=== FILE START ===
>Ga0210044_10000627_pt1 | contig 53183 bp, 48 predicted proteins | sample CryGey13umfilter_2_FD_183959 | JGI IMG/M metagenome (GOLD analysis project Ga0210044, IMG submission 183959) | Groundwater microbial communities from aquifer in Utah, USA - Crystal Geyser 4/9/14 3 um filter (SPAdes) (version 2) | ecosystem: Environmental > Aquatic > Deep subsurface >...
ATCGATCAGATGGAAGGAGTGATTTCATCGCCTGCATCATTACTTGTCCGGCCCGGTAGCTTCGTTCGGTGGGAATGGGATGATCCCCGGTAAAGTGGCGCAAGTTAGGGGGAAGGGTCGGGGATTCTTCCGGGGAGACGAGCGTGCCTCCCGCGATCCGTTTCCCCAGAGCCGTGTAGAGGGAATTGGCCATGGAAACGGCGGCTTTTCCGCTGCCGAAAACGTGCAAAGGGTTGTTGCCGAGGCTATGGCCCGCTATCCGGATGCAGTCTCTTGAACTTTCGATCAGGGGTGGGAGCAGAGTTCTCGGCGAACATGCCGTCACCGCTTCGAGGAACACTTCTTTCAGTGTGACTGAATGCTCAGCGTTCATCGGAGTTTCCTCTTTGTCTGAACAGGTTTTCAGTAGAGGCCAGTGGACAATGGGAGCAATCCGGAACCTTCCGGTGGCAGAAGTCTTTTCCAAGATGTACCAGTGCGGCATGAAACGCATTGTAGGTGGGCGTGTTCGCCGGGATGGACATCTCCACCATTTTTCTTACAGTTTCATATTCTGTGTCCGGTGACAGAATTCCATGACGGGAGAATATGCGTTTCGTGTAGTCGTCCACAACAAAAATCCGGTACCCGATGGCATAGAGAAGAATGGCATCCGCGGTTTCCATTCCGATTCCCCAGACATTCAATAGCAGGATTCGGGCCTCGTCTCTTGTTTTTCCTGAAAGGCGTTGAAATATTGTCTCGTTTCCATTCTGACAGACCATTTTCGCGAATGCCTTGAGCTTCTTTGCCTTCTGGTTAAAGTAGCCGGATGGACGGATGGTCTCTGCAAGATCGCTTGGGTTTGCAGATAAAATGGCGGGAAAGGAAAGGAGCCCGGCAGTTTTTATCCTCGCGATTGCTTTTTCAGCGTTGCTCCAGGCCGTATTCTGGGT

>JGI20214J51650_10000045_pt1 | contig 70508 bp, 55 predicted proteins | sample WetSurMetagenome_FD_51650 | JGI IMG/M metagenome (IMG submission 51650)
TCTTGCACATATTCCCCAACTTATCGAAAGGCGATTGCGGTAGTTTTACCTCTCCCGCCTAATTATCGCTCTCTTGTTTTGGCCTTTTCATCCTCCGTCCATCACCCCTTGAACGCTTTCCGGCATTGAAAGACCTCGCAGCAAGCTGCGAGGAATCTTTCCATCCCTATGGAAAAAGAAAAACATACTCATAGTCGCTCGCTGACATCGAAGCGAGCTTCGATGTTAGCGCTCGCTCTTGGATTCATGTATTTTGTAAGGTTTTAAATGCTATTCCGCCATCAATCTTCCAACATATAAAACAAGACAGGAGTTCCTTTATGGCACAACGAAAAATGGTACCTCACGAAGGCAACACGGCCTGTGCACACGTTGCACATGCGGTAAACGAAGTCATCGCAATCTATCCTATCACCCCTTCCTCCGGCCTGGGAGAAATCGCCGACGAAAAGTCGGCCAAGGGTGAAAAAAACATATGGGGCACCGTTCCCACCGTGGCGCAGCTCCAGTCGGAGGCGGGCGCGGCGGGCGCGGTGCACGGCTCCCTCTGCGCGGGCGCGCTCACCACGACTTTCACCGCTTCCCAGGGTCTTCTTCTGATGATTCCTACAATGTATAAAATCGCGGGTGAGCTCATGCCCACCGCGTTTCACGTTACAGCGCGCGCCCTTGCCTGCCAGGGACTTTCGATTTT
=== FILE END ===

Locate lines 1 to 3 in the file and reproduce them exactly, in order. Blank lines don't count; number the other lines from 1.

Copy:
>Ga0210044_10000627_pt1 | contig 53183 bp, 48 predicted proteins | sample CryGey13umfilter_2_FD_183959 | JGI IMG/M metagenome (GOLD analysis project Ga0210044, IMG submission 183959) | Groundwater microbial communities from aquifer in Utah, USA - Crystal Geyser 4/9/14 3 um filter (SPAdes) (version 2) | ecosystem: Environmental > Aquatic > Deep subsurface >...
ATCGATCAGATGGAAGGAGTGATTTCATCGCCTGCATCATTACTTGTCCGGCCCGGTAGCTTCGTTCGGTGGGAATGGGATGATCCCCGGTAAAGTGGCGCAAGTTAGGGGGAAGGGTCGGGGATTCTTCCGGGGAGACGAGCGTGCCTCCCGCGATCCGTTTCCCCAGAGCCGTGTAGAGGGAATTGGCCATGGAAACGGCGGCTTTTCCGCTGCCGAAAACGTGCAAAGGGTTGTTGCCGAGGCTATGGCCCGCTATCCGGATGCAGTCTCTTGAACTTTCGATCAGGGGTGGGAGCAGAGTTCTCGGCGAACATGCCGTCACCGCTTCGAGGAACACTTCTTTCAGTGTGACTGAATGCTCAGCGTTCATCGGAGTTTCCTCTTTGTCTGAACAGGTTTTCAGTAGAGGCCAGTGGACAATGGGAGCAATCCGGAACCTTCCGGTGGCAGAAGTCTTTTCCAAGATGTACCAGTGCGGCATGAAACGCATTGTAGGTGGGCGTGTTCGCCGGGATGGACATCTCCACCATTTTTCTTACAGTTTCATATTCTGTGTCCGGTGACAGAATTCCATGACGGGAGAATATGCGTTTCGTGTAGTCGTCCACAACAAAAATCCGGTACCCGATGGCATAGAGAAGAATGGCATCCGCGGTTTCCATTCCGATTCCCCAGACATTCAATAGCAGGATTCGGGCCTCGTCTCTTGTTTTTCCTGAAAGGCGTTGAAATATTGTCTCGTTTCCATTCTGACAGACCATTTTCGCGAATGCCTTGAGCTTCTTTGCCTTCTGGTTAAAGTAGCCGGATGGACGGATGGTCTCTGCAAGATCGCTTGGGTTTGCAGATAAAATGGCGGGAAAGGAAAGGAGCCCGGCAGTTTTTATCCTCGCGATTGCTTTTTCAGCGTTGCTCCAGGCCGTATTCTGGGT

>JGI20214J51650_10000045_pt1 | contig 70508 bp, 55 predicted proteins | sample WetSurMetagenome_FD_51650 | JGI IMG/M metagenome (IMG submission 51650)